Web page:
But then people who can't make speeches think that people who can make speeches don't have to prepare. Nothing could be further from the truth. The people who can do it work hundreds of times harder at preparing than the people who can't. There may be a clue there.

I was thinking of this when reading about the sums of money the Clintons can command for making speeches to commercial organisations and then Sam Allardyce being caught talking about being paid £400k for making a speech. I'm sure all these people are eminently capable of holding a conference's delegates in the palm of their hand for forty minutes. But there's a point at which reasonable recompense shades into the controversial area of purchasing somebody's services. Here's a clue. If somebody's paying you more than ten grand for making a speech, it's not the speech they're buying.

Thursday, September 29, 2016

Spotify's new "Daily Mix" feature is a nightmare for music radio and the music business

Spotify have just launched a new "Daily Mix" feature. This provides me with six playlists of tunes based on the kind of things I've been playing in the recent past. Although each of these lists reflects what you could call an area of music I like, they've wisely not given them names. I can't abide those buttons that demand I choose between "country" and "hard rock".

Instead the buttons are a montage of the artists featured within, which works out roughly as follows:
Playlist 1: the bands and songwriters I've listened to for a lot of the last forty years: Steely Dan, Paul McCartney, Boz Scaggs etc.
Playlist 2: the more tuneful side of jazz: Basie, Ellington, Bix, Coleman Hawkins etc.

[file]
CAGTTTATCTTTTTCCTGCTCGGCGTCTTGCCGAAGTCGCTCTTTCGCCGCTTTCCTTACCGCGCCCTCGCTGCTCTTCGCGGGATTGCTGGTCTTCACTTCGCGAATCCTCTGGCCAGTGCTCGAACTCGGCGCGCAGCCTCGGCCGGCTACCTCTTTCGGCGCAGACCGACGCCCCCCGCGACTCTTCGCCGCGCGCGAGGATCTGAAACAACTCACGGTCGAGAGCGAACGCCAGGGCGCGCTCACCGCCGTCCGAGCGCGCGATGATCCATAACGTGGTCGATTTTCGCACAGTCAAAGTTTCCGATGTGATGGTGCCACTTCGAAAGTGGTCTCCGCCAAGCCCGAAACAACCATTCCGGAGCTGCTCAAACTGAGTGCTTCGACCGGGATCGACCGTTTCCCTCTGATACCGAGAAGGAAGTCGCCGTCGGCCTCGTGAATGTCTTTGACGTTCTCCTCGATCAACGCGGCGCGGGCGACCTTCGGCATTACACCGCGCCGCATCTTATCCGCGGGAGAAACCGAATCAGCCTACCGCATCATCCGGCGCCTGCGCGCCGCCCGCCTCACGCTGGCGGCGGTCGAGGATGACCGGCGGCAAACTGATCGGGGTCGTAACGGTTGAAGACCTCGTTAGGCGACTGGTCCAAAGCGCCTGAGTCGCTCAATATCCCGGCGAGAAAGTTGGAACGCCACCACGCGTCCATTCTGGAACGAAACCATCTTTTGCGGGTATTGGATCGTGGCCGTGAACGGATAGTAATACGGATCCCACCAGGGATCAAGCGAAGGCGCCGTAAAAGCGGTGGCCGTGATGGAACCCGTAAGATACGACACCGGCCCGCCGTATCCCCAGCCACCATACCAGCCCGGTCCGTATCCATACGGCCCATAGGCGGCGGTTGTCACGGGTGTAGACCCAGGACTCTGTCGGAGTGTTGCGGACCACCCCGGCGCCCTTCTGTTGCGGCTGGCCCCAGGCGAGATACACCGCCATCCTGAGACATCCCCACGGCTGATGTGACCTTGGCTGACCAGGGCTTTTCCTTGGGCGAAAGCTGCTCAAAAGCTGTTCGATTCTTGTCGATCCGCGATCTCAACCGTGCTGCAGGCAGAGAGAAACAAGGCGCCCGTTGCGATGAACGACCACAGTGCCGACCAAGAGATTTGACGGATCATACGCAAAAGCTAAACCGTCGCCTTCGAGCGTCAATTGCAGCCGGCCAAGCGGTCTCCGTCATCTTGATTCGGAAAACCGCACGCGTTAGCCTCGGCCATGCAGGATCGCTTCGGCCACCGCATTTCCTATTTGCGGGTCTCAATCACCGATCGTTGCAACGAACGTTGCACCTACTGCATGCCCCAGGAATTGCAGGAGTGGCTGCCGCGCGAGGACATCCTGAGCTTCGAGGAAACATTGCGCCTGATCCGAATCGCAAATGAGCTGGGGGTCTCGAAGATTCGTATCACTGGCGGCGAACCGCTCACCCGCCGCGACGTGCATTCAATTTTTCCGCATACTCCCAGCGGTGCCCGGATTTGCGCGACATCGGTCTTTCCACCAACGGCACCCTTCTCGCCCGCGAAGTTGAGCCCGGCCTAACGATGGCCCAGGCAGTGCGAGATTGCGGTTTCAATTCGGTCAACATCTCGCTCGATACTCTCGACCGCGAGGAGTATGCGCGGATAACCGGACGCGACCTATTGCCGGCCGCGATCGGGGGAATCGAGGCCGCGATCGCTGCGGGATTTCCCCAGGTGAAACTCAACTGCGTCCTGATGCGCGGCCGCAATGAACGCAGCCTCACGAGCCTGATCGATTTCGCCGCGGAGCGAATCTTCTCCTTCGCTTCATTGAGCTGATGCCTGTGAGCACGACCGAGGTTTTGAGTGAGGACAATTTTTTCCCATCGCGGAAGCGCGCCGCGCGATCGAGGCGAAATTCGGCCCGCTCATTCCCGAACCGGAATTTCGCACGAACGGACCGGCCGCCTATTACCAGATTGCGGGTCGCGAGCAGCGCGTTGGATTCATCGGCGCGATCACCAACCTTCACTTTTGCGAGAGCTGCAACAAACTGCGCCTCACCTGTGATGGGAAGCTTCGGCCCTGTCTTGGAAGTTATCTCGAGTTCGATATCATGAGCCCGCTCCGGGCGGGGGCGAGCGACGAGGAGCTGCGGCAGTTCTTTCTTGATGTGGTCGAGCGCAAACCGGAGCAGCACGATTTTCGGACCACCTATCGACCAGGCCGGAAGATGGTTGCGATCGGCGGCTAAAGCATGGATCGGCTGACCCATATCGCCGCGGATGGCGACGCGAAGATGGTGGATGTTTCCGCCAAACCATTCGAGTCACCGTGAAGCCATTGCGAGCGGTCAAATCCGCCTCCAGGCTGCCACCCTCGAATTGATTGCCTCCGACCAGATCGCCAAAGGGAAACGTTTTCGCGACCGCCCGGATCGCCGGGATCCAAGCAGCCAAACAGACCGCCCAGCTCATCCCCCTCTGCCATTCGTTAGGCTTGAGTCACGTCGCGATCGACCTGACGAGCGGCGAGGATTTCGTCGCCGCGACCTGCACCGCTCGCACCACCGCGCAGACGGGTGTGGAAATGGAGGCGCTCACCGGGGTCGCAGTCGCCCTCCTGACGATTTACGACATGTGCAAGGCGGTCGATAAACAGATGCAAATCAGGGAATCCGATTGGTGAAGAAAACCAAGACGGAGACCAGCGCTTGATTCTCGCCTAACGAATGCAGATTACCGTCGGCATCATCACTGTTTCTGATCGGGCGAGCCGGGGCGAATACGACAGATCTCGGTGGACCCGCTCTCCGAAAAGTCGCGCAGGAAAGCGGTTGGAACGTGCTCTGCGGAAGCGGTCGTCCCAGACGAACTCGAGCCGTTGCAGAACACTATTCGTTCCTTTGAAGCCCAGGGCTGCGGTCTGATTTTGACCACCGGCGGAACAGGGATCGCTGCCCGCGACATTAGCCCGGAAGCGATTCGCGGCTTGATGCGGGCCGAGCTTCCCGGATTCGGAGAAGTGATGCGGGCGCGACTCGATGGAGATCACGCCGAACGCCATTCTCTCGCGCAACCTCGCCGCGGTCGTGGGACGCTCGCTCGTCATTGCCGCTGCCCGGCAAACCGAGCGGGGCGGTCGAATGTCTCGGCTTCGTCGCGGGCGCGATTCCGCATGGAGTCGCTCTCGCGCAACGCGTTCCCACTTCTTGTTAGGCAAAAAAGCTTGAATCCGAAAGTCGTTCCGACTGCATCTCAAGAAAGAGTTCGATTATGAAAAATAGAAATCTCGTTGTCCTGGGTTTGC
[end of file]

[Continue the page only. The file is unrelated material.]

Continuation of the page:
Playlist 3: Classical: Scarlatti, Liszt, Handel, Vaughan William etc.
Playlist 4: the ambient music I never know the name of: Nils Frahm, Luke Howard, Max Richter etc.
Playlist 5: edgy hip-hop, dance-type stuff: Blood Orange, James Blake, Tame Impala etc.
Playlist 6: some rather twee French pop of the kind that gets used on the soundtracks of comedy films.

On one hand no algorithm will be able to make the intuitive leap that guarantees you'll love what's been chosen for you. On the other hand it's a sight more likely to satisfy you than whatever radio comes up with because all music radio is a product of compromise. The more successful it is the more compromised.

The Daily Mix will get better. You can educate it by promoting or demoting songs you feel strongly about one way or another.

Funny how things change. Music radio used to draw its strength from the fact that it had all the tunes. and we didn't. Nowadays we all have just as many tunes as they do and we're free to listen to whatever we feel like whenever we feel like it.

For music radio and the music business it's a nightmare.